Tuesday, November 24, 2015

6 min and 59 sec

         How long should it take for a photographer to come away from a scene with a great photograph? For example, this past summer in the mountains, I set up my camera within sight of another photographer. Both of us were shooting the same mountain and lake looking for great light during sunrise. After getting my shot, I wandered to another spot and composed another photograph. After one hour I had taken approximately 10 shots that consisted of bracketed images, single shots and long exposures with a variety of compositions in differing light. The other photographer didn't move once!  Was I being impatient or was the other photographer lazy? Did I miss a few fleeting seconds of amazing light by moving around or did I find a unique composition that screams creativity? Which technique is the best way?
       I don't really think there is a 'best way'. Everyone is different and each shooting situation is unique. Personally, I like to move around and try different viewpoints of a scene if possible. It feels more creative and artistic to me. Sometimes I don't know when I will be back in the area again so I want to get the most out of my photo session. Scouting an area ahead of time can be really helpful to find your compositions and then return in good light. You can really spice up your photography if you spend a little time trying different things. The photos below (a different mountain and lake) were all taken in 6 minutes and 59 seconds. Actually I took 5 photos in that time and these three were my favorites in that time frame.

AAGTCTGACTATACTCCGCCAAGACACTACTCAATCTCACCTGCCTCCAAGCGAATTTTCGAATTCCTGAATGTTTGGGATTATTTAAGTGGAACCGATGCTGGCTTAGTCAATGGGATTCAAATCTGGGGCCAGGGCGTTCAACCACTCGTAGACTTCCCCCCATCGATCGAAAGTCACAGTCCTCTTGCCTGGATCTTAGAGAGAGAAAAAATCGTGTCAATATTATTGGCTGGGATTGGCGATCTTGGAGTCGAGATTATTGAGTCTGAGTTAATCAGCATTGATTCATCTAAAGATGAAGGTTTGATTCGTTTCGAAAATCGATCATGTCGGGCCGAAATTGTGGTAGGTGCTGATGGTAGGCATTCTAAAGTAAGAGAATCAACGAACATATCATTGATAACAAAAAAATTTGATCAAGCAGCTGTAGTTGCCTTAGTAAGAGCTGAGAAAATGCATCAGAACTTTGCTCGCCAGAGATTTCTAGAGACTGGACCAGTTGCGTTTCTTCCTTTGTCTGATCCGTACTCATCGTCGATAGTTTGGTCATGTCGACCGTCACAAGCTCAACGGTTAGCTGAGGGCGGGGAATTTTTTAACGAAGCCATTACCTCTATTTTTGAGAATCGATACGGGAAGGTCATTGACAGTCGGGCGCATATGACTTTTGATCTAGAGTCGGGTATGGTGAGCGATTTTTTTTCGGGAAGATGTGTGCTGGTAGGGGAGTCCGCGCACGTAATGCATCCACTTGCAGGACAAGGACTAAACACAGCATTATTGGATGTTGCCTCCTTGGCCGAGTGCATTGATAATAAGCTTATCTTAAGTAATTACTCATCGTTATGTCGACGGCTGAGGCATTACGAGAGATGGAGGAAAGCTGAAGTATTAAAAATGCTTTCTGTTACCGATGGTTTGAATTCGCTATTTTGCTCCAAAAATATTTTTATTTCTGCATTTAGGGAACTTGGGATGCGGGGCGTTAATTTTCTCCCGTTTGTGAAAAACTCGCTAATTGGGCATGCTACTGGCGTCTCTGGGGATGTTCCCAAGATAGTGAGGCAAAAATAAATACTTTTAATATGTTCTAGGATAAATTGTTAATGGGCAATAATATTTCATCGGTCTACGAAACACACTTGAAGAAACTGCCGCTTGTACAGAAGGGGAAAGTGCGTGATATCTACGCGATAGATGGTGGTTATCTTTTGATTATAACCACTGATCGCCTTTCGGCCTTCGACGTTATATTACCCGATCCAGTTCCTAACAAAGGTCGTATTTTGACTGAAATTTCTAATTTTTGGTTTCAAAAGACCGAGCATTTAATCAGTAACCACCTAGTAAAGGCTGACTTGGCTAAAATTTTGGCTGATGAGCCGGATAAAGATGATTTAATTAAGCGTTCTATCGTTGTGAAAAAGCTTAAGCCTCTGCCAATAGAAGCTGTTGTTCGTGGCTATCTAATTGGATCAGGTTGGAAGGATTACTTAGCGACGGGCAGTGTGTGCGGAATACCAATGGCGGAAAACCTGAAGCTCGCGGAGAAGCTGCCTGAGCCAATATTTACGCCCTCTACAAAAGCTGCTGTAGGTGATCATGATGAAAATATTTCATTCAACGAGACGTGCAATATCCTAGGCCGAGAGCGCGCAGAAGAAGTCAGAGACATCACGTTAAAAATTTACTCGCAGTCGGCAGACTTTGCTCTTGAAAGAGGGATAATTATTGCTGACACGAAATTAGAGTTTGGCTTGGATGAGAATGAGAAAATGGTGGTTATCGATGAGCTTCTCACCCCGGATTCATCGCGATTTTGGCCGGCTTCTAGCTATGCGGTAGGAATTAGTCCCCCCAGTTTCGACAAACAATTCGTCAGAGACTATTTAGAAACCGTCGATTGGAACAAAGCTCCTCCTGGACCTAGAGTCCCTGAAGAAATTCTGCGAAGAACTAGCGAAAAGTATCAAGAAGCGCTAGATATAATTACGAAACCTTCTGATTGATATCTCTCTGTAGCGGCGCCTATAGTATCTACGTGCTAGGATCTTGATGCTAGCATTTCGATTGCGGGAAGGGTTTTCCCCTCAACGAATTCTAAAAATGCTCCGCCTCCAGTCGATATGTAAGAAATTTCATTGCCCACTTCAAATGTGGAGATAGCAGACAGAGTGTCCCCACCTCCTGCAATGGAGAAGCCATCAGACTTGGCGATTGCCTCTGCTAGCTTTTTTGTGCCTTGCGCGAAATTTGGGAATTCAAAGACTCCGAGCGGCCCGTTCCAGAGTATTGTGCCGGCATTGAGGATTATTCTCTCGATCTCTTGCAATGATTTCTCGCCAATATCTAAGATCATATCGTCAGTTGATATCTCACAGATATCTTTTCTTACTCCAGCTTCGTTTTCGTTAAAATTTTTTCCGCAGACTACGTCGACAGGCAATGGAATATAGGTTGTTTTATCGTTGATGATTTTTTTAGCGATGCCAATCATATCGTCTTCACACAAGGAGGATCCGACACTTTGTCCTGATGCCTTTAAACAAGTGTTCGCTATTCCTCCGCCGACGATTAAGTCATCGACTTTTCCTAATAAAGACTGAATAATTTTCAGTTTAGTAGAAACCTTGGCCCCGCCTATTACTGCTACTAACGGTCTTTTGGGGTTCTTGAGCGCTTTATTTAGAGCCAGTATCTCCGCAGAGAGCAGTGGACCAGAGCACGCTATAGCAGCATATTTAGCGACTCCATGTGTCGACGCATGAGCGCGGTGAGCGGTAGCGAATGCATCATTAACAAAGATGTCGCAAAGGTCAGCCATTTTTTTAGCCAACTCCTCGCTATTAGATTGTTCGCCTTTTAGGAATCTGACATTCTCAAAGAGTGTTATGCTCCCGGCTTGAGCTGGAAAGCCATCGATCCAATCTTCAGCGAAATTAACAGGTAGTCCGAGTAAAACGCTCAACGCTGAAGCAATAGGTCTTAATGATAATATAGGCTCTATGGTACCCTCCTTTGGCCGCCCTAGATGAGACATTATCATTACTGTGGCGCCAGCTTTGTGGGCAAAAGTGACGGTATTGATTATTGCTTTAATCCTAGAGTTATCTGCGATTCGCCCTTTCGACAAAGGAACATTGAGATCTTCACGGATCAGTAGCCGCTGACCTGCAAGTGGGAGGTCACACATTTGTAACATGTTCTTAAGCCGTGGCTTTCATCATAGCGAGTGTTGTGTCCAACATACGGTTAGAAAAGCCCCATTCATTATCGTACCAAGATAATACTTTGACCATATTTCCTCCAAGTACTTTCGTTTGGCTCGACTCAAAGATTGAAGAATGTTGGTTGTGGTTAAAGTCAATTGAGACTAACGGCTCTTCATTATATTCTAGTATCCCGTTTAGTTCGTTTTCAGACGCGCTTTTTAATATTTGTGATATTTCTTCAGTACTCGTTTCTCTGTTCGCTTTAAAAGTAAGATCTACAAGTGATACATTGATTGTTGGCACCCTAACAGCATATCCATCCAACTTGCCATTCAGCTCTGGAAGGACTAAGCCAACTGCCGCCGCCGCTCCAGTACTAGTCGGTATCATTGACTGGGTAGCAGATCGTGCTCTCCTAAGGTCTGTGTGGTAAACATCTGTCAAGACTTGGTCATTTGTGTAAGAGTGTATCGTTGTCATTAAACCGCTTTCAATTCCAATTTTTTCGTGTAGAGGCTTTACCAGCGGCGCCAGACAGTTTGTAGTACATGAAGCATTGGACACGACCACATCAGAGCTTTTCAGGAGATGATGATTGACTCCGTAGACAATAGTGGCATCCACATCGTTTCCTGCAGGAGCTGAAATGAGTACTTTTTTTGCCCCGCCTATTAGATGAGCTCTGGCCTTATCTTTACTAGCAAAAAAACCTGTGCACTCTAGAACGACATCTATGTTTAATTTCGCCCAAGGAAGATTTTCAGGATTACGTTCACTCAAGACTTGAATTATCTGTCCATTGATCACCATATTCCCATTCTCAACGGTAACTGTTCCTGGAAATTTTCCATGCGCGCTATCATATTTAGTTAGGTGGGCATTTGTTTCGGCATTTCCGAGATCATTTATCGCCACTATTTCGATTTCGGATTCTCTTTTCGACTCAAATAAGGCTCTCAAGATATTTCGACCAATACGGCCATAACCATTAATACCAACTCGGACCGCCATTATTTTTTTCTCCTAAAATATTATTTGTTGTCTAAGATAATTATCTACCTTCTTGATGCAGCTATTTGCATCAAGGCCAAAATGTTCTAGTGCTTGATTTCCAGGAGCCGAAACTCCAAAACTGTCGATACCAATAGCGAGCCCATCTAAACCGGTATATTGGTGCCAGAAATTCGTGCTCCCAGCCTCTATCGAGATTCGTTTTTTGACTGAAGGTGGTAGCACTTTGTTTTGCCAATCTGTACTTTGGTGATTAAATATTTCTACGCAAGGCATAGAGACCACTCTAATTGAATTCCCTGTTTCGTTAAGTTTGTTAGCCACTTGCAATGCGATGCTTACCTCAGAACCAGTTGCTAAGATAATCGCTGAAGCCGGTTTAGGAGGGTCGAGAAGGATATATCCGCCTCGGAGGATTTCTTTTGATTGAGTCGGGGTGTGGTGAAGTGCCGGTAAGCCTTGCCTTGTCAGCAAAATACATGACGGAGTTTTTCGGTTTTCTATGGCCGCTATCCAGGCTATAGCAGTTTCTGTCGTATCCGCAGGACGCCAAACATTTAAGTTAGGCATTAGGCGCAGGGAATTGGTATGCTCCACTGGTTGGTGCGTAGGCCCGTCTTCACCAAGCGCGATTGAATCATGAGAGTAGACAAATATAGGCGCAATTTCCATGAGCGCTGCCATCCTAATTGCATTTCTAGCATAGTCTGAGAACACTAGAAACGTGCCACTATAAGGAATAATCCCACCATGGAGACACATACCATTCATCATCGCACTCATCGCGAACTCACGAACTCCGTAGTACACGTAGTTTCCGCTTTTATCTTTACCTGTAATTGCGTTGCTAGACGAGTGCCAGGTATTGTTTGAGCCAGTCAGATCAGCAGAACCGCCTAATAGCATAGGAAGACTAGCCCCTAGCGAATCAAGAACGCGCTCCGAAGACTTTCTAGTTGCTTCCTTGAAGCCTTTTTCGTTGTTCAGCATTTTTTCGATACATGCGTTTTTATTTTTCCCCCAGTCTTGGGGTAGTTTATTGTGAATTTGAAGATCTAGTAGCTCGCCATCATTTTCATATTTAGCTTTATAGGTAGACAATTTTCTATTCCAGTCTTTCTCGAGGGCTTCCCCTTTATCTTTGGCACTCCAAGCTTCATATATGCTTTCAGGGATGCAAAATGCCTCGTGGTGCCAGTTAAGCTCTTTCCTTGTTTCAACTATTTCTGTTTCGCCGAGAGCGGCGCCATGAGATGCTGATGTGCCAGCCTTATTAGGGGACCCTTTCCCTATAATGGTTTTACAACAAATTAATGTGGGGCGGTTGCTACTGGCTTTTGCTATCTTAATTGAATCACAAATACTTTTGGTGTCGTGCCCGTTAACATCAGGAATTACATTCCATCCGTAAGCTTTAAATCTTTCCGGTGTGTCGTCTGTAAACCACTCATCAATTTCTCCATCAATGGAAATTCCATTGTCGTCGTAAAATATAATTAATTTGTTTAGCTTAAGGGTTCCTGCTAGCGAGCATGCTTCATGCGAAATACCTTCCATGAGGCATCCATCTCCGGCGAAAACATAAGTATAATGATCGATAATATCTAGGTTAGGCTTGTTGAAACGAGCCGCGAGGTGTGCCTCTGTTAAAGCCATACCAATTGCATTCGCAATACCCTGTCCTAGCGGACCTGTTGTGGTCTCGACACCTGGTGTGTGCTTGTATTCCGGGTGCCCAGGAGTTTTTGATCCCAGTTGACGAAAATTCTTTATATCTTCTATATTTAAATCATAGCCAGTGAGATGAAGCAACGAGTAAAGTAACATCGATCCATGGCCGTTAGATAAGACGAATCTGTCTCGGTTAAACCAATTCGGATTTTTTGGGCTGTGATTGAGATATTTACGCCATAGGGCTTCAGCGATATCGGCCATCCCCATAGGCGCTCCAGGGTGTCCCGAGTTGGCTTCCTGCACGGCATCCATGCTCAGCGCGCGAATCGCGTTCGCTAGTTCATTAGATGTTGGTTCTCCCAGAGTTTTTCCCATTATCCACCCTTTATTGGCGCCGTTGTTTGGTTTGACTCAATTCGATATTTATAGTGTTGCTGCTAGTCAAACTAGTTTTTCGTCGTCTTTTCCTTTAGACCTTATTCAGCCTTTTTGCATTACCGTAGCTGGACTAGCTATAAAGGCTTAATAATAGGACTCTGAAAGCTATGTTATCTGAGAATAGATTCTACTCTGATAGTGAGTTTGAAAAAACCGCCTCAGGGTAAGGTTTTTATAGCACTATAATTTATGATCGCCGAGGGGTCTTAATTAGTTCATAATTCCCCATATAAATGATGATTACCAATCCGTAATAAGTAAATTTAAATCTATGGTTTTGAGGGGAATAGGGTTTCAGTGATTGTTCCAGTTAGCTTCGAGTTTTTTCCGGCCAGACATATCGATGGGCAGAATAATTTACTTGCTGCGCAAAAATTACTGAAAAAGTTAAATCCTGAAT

But the fun doesn't end there! Creativity comes alive in the editing process. In these images, not only did I compose the shots differently but I processed them differently as well. Changing compositions, changing light and changing editing. Right or wrong it's lots of fun!

Thanks for looking!

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